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Sweden’s outgoing and new prime minister, Stefan Lofven, may be an unassuming, atypical politician who forged his negotiating skills as a welder and trade union chief. But his unlikely survival, shortly after he became his country’s first prime minister to lose a confidence vote, is a lesson on how to navigate Europe’s increasingly polarised political waters.

Slightly further south in the Netherlands, we will explore the impact of an assassination attempt on one of the country’s most prominent journalists, who has been taken to hospital in a severe condition after being shot in the head outside his studio in Amsterdam. Attacks on journalists are sadly multiplying in the EU: only a few months ago, a Greek crime reporter was gunned down outside his house in Athens. Journalists have also been killed in recent years in Slovakia, Malta and Bulgaria.

On the tech policy front, we will look at a recent push by countries including France to carve out enforcement powers from the new legal regime being negotiated.

Stefan Lofven has pulled off another unlikely escape, writes Richard Milne, FT Nordic and Baltic correspondent.

Just two weeks ago, Lofven became the first-ever Swedish prime minister to lose a no-confidence vote. He resigned several days later.

Now, he is back as Sweden’s prime minister despite losing a vote, thanks to the quirks of the country’s negative parliamentarianism, under which a majority was needed against him to stop him from regaining the role.

The 63-year-old former welder is often written off in Sweden as one of the weakest leaders of recent times. But this is at least the third serious political crisis Lofven has successfully negotiated against the odds, showing that when it comes to holding on to power, he has few equals.

Carl Bildt, former centre-right prime minister, was most scathing of Lofven, saying he could not think of a single big policy the Social Democrat leader had pushed through. But he added: “His strength is postponing things, and surviving. That’s an art in itself.”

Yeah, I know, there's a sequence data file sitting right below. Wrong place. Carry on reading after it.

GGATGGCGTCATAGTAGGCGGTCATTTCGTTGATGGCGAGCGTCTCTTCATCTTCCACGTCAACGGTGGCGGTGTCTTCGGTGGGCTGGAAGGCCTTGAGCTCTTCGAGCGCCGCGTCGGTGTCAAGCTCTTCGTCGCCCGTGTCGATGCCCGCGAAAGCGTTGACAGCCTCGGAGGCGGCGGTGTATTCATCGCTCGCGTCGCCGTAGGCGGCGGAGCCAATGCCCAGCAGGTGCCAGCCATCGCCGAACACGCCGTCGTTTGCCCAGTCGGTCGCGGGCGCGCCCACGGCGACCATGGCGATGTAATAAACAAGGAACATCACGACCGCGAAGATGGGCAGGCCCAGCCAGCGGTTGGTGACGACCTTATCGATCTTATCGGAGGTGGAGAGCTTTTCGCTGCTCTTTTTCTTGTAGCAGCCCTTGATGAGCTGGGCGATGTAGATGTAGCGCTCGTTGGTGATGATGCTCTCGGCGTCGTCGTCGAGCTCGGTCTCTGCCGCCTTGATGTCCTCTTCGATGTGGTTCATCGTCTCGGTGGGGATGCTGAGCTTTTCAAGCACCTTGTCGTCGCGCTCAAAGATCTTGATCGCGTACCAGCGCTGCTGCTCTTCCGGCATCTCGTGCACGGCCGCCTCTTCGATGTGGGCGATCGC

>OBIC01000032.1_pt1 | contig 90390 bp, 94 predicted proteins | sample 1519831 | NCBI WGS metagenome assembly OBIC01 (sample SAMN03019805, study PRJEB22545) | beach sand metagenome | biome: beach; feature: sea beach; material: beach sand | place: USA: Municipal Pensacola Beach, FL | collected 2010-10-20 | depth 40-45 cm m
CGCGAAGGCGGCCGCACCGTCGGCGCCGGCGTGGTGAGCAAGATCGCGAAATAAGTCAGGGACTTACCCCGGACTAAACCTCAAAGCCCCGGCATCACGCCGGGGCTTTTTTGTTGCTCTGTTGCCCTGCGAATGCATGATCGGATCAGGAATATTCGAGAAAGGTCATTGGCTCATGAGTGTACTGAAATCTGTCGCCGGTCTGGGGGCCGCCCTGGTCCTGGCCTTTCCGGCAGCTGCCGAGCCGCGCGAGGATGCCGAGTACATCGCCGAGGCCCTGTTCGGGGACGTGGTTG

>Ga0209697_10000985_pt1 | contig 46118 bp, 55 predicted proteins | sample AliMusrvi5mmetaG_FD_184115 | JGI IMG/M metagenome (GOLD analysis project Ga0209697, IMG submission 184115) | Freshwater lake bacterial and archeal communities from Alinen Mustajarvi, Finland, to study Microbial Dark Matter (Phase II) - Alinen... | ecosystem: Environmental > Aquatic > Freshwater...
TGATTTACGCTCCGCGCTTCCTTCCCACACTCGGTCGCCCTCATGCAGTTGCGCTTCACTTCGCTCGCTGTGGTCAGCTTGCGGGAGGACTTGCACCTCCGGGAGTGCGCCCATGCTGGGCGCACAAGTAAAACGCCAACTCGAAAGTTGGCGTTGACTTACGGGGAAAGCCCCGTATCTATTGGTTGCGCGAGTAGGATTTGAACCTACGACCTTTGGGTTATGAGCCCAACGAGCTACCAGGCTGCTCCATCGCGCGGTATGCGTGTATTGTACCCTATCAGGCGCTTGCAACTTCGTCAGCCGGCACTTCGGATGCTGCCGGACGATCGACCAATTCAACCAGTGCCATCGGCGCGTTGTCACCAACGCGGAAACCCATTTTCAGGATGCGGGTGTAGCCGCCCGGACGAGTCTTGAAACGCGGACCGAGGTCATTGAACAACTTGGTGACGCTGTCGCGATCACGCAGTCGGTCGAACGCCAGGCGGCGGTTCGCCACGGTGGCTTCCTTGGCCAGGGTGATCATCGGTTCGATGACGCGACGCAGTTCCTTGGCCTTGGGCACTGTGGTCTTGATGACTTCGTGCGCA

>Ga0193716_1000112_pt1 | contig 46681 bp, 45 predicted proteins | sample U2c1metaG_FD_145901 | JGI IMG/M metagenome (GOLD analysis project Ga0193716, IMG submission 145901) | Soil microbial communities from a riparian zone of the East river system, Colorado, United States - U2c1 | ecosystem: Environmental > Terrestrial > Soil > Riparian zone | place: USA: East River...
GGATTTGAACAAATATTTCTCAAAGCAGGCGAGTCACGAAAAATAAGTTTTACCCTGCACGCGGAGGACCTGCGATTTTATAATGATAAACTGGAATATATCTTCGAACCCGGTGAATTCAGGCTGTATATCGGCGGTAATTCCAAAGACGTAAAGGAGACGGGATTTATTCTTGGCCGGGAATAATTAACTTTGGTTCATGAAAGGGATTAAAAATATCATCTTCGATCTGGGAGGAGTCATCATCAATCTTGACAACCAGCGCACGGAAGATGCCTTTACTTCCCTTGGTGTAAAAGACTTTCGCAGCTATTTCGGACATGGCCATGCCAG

Bildt concluded tartly: “You can’t call it decisive leadership.”

Many observers, including former advisers to Lofven, said he is more the trade union boss he used to be than a politician. In his role as head of IF Metall, Lofven was used to negotiating hard with business leaders as well as working alongside them.

He became leader of the Social Democrats, the traditional party of power in Sweden for much of the 20th century, in 2012, when the centre-left group was perhaps at its lowest ebb, facing a centre-right government that had helped reshape the Scandinavian country through a series of bold reforms.

Although the percentage of the vote the Social Democrats have won in elections has not improved under Lofven, the most important thing for the party is that he has been prime minister since 2014, securing their power.

His own life story is extraordinary: his father died shortly before he was born and he was placed in an orphanage by his birth mother while still a baby. Brought up by foster parents, he dropped out of university to become a welder and then a trade union official.

This autumn could test his negotiating skills to the max. He owes his position as prime minister to an unwieldy mix of parties spanning the ex-communists of the Left party to the centre-right Centre party. The latter has said it would neither talk with nor back a budget negotiated with the Left.

But Lofven knows the cost of ignoring the Left entirely; it was this neglect that caused them to back the no-confidence vote against him last month in protest against a possible reform of rent controls. Passing the 2022 budget this autumn is likely to be tough.

But Lofven could be helped by the fact that if he falls, extra elections would be called for early 2022, while normal elections have to be held in September 2022. Few relish the thought of two votes in a year.

So the prime minister could hobble on, postponing the really tough negotiations until after the next elections — when Sweden’s political landscape is likely to be just as fragmented.

Line chart of Gross domestic product, rebased to 2019 showing Europe’s pandemic recovery picks up pace

The European Commission has revised its growth projections upwards for this and next year on the back of increased vaccinations, which have enabled many European economies to open up. Economics commissioner Paolo Gentiloni warned, however, that the projections could falter if member states withdrew their pandemic support too soon. (Read more here)